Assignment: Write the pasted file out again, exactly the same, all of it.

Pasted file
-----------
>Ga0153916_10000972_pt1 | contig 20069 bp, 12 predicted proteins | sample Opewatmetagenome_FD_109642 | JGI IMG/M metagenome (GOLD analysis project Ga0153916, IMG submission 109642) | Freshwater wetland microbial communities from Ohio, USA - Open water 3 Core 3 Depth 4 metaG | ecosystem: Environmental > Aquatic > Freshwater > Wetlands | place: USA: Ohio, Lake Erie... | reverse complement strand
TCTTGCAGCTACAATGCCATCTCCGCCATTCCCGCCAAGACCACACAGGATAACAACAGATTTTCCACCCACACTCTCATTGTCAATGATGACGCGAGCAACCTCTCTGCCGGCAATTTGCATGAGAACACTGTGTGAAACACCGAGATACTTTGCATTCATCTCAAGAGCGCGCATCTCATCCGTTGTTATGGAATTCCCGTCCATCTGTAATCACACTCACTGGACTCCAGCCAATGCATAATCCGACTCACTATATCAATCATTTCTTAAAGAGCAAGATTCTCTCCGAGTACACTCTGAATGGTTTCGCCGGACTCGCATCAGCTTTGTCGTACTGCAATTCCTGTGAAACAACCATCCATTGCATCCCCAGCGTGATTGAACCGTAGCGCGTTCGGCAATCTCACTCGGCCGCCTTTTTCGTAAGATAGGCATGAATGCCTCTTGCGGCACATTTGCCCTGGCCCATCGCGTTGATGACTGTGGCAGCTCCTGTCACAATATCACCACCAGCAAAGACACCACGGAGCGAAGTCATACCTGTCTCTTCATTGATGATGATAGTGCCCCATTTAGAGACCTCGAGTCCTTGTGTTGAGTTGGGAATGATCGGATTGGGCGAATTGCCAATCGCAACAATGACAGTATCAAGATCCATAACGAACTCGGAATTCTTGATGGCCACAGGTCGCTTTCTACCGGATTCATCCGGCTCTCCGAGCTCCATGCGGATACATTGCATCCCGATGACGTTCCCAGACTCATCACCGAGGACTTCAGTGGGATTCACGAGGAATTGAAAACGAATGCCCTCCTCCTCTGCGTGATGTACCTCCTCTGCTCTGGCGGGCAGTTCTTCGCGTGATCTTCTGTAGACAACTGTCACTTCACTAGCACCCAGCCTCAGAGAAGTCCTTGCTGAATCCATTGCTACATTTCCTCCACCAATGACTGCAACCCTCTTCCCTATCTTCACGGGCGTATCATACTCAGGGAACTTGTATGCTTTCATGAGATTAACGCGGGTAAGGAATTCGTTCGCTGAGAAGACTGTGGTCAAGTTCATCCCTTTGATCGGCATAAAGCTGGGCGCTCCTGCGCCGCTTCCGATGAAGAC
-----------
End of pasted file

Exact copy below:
>Ga0153916_10000972_pt1 | contig 20069 bp, 12 predicted proteins | sample Opewatmetagenome_FD_109642 | JGI IMG/M metagenome (GOLD analysis project Ga0153916, IMG submission 109642) | Freshwater wetland microbial communities from Ohio, USA - Open water 3 Core 3 Depth 4 metaG | ecosystem: Environmental > Aquatic > Freshwater > Wetlands | place: USA: Ohio, Lake Erie... | reverse complement strand
TCTTGCAGCTACAATGCCATCTCCGCCATTCCCGCCAAGACCACACAGGATAACAACAGATTTTCCACCCACACTCTCATTGTCAATGATGACGCGAGCAACCTCTCTGCCGGCAATTTGCATGAGAACACTGTGTGAAACACCGAGATACTTTGCATTCATCTCAAGAGCGCGCATCTCATCCGTTGTTATGGAATTCCCGTCCATCTGTAATCACACTCACTGGACTCCAGCCAATGCATAATCCGACTCACTATATCAATCATTTCTTAAAGAGCAAGATTCTCTCCGAGTACACTCTGAATGGTTTCGCCGGACTCGCATCAGCTTTGTCGTACTGCAATTCCTGTGAAACAACCATCCATTGCATCCCCAGCGTGATTGAACCGTAGCGCGTTCGGCAATCTCACTCGGCCGCCTTTTTCGTAAGATAGGCATGAATGCCTCTTGCGGCACATTTGCCCTGGCCCATCGCGTTGATGACTGTGGCAGCTCCTGTCACAATATCACCACCAGCAAAGACACCACGGAGCGAAGTCATACCTGTCTCTTCATTGATGATGATAGTGCCCCATTTAGAGACCTCGAGTCCTTGTGTTGAGTTGGGAATGATCGGATTGGGCGAATTGCCAATCGCAACAATGACAGTATCAAGATCCATAACGAACTCGGAATTCTTGATGGCCACAGGTCGCTTTCTACCGGATTCATCCGGCTCTCCGAGCTCCATGCGGATACATTGCATCCCGATGACGTTCCCAGACTCATCACCGAGGACTTCAGTGGGATTCACGAGGAATTGAAAACGAATGCCCTCCTCCTCTGCGTGATGTACCTCCTCTGCTCTGGCGGGCAGTTCTTCGCGTGATCTTCTGTAGACAACTGTCACTTCACTAGCACCCAGCCTCAGAGAAGTCCTTGCTGAATCCATTGCTACATTTCCTCCACCAATGACTGCAACCCTCTTCCCTATCTTCACGGGCGTATCATACTCAGGGAACTTGTATGCTTTCATGAGATTAACGCGGGTAAGGAATTCGTTCGCTGAGAAGACTGTGGTCAAGTTCATCCCTTTGATCGGCATAAAGCTGGGCGCTCCTGCGCCGCTTCCGATGAAGAC